Individuals who are not eligible under the above categories may still be eligible for free medical assistance if their condition became evident after they arrived in the UK and they meet one or more of the following criteria:

  • They normally live in another EEA member state but is visiting the UK.
  • They are the spouse or child of anyone, receiving a UK state pension who has either lived legally in the UK for 10 continuous years at some point or has worked as a UK Civil Servant for at least 10 continuous years.
  • They are the spouse or child of anyone, who is a national of a country that has signed the European Social Charter but is not entitled to be provided with services under a bilateral agreements (currently Turkey and areas of Cyprus not covered under the EEA arrangements) and is genuinely without the means to pay for their treatment.
  • They are, or are the spouse or child of anyone, who has lived legally in the UK for 10 continuous years at some point but who is now living in another EEA member state or in certain countries with which the UK has a bilateral healthcare agreement.
  • Anyone who is entitled to receive industrial injury benefit from Israel if the treatment is in connection with the industrial injury.
  • Anyone living in a country with which the UK has a bilateral healthcare agreement.

If you do not meet the above criteria then you will need to arrange private medical insurance to cover your stay in the United Kingdom.

Registering for the National Service

If you relocate to the United Kingdom and are eligible for care under the NHS, the first thing you should do is register with your local doctor (general practitioner) and they will assist you to complete the necessary paperwork to register for the NHS. A few weeks later you will receive your National Health Service Number through the post and you will need this whenever you need medical care. You can find your local GP on the NHS website.

Receiving Care

If you are feeling ill and need non-urgent medical attention you should visit your local doctor (GP) in the first instance. They may then refer you for more specialist medical attention if your condition warrants it. Visits to your local GP are free of charge if you are eligible for NHS care. If you need any prescription medication you will be expected to pay a 6.00 GBP flat rate per prescription.

Accessing Emergency Care

If your need for medical attention is more urgent, you have three options:

  1. Accident and Emergency: The A&E departments in hospitals are strictly reserved for people who have serious injuries or serious illness that required immediate treatment. You can find out more about A&E on the NHS website.
  2. Walk in Centres: Walk-in centres offer access to medical advice, emergency contraception and for treatment for minor injuries, such as cuts, burns and sprains. More about walk-in centres.
  3. Minor injuries units: For treatment of such things as cuts, sprains, minor burns or broken bones.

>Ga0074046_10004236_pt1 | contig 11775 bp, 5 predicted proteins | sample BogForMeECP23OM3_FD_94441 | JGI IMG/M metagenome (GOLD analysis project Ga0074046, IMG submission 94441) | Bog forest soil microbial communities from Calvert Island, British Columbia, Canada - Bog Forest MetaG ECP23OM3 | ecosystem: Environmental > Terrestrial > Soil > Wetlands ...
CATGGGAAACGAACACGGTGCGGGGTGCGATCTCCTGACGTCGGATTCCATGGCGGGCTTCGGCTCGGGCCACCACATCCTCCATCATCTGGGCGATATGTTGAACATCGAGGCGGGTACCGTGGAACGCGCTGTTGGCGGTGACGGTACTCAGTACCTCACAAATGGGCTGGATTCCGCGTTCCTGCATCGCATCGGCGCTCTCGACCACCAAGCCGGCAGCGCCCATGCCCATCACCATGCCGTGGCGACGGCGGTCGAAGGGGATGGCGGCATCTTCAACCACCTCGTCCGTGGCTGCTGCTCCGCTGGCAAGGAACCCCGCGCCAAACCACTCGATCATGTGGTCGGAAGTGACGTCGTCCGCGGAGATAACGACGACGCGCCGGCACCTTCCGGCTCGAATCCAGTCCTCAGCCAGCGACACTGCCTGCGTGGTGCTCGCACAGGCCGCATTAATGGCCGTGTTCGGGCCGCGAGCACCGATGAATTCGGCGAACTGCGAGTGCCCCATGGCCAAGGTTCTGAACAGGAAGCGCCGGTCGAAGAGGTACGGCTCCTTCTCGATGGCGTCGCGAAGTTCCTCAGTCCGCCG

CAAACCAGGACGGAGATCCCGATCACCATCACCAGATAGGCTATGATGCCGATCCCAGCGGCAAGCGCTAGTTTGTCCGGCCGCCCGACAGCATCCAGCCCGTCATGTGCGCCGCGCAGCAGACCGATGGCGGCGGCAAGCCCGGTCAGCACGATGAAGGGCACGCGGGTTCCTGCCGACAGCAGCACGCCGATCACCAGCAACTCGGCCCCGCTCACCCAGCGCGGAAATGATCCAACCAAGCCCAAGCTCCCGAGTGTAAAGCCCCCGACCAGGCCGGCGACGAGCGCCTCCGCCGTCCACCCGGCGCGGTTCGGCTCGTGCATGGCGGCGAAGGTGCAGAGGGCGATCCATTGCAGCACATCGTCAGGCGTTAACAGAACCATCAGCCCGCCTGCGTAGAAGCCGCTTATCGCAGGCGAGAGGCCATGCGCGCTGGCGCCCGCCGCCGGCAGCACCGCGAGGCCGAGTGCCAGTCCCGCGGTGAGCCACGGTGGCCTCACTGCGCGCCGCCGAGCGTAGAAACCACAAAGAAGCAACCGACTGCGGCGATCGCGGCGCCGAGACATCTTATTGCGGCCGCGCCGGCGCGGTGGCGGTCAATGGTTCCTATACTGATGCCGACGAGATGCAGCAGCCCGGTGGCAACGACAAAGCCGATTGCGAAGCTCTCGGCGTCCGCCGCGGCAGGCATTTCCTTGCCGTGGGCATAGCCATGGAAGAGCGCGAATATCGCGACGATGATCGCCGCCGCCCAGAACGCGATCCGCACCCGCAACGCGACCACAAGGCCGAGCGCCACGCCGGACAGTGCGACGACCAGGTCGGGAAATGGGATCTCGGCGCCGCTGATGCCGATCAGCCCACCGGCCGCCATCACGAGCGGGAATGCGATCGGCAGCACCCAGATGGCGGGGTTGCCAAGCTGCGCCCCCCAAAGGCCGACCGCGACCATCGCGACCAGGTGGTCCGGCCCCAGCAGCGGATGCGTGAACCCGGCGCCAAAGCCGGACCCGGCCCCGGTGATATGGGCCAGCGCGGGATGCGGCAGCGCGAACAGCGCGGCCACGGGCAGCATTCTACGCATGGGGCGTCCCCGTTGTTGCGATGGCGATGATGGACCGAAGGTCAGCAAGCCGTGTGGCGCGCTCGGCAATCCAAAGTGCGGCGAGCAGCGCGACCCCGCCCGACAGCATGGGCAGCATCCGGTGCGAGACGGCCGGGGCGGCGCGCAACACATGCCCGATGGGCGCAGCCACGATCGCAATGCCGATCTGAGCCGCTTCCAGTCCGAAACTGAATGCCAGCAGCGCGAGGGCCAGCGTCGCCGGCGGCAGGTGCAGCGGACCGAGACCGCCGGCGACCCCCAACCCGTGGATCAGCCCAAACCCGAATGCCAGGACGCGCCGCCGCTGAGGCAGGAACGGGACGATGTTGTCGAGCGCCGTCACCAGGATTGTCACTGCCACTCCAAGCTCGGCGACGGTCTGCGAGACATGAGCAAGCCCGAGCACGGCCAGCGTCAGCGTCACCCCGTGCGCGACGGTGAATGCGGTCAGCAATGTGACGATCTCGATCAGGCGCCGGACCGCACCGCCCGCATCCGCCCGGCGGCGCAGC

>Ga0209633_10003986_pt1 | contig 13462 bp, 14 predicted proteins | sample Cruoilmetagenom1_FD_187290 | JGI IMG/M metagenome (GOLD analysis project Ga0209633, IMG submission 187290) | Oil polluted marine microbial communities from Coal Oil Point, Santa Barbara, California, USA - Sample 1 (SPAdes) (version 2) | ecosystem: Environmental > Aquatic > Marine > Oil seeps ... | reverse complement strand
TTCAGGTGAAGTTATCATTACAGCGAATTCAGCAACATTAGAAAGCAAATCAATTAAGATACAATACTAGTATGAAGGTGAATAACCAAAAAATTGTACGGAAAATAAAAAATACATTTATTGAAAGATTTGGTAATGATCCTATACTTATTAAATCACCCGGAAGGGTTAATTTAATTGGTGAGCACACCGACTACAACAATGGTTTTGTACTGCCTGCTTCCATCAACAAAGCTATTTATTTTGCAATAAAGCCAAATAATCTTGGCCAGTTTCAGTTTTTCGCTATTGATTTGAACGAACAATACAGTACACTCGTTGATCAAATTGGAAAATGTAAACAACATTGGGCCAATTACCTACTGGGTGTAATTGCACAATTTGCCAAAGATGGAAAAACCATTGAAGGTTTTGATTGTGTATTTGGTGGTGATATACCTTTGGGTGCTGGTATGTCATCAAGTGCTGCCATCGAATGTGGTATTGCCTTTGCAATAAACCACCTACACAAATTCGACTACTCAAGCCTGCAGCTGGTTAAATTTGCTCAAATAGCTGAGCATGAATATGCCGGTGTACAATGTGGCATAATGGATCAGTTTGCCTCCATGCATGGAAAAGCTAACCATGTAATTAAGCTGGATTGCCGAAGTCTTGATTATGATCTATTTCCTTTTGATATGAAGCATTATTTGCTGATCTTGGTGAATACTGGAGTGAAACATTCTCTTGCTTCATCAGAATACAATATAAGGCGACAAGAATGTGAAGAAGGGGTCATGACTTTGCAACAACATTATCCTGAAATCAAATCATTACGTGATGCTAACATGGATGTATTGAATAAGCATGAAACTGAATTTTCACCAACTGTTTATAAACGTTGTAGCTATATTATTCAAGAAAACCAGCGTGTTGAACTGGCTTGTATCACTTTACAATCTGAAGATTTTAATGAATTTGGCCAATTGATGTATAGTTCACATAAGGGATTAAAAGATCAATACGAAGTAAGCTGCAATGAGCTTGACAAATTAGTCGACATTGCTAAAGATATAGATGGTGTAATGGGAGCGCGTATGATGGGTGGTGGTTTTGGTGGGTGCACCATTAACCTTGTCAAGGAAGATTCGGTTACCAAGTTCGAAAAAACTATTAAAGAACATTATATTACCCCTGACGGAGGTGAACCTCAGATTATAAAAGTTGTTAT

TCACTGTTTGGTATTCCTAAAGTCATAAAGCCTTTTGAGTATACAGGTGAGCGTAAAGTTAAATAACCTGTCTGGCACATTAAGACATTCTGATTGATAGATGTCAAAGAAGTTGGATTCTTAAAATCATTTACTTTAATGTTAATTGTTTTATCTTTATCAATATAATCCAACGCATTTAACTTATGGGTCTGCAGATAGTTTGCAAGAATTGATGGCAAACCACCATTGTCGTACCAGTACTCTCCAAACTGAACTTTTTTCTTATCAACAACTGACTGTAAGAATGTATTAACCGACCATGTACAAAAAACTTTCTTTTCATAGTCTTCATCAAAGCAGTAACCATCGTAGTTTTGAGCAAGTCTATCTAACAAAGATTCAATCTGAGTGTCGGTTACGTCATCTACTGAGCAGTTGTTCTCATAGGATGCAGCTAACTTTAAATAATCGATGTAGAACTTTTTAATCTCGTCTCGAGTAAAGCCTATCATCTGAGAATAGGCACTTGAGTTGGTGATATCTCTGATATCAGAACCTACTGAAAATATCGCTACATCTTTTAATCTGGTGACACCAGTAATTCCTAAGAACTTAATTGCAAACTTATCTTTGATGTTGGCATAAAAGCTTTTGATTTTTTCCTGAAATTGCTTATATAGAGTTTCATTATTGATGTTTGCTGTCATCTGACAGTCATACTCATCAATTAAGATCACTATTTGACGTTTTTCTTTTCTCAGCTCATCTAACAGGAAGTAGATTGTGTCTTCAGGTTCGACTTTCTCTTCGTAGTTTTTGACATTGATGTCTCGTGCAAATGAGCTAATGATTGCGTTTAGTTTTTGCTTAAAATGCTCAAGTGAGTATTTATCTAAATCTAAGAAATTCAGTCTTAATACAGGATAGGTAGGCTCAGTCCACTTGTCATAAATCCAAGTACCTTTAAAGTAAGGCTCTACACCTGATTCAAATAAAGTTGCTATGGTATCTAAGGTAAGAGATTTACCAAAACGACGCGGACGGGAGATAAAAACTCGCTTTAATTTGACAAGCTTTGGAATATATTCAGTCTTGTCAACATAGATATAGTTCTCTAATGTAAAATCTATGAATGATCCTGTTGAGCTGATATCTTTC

More about minor injuries units.

If you are unsure as to the level of care you need, you should contact NHS Direct on 0845 4647 for further advice.

If you have a life or death medical situation on your hands you should always dial 999 to access emergency help and assistance.

Private Health Service

In addition to the NHS there is also private healthcare available in the United Kingdom. People can gain access to this level of care by making regular insurance payments or paying for services when they need them. The number of private healthcare facilities available in the United Kingdom is much smaller than those available under the NHS but they are often considered to be able to provide superior levels of care in a more accessible and efficient manner. Private health care services are very similar to those available under the NHS in the fact that they provide access to doctors (GPs), nursing homes, ambulances, hospitals and medical specialists. However, private service providers are under no obligation to follow the national treatment guidelines that are outlined by the government and they do not have any responsibility for the health of the wider local community.

Private Health Insurance Schemes

Many people access private health care through membership of a health insurance scheme. Details of health insurance providers in the UK can be found here: private health. Expatriates who are living in the United Kingdom are often provided with private medical insurance as part of their relocation package.

The cost of private medical insurance in the UK

The majority of medical insurers in the UK provide different levels of cover that allow you to select coverage for the services that meet your needs. The more services you require, the higher your insurance premiums will be.

The average fully-comprehensive policy for a single person in their forties would be around 145 GBP per month, while a very basic policy can start from just 15 GBP per month.

If you are not eligible for help under the NHS and do not have insurance provided by your employer you will need to arrange a private insurance policy. While you may be tempted to sign-up for the cheapest insurance on the market, you should also ensure that the coverage that such a policy will be sufficient enough to meet all your needs. See our free medical insurance checklist for more information.

Author: ExpatInfoDesk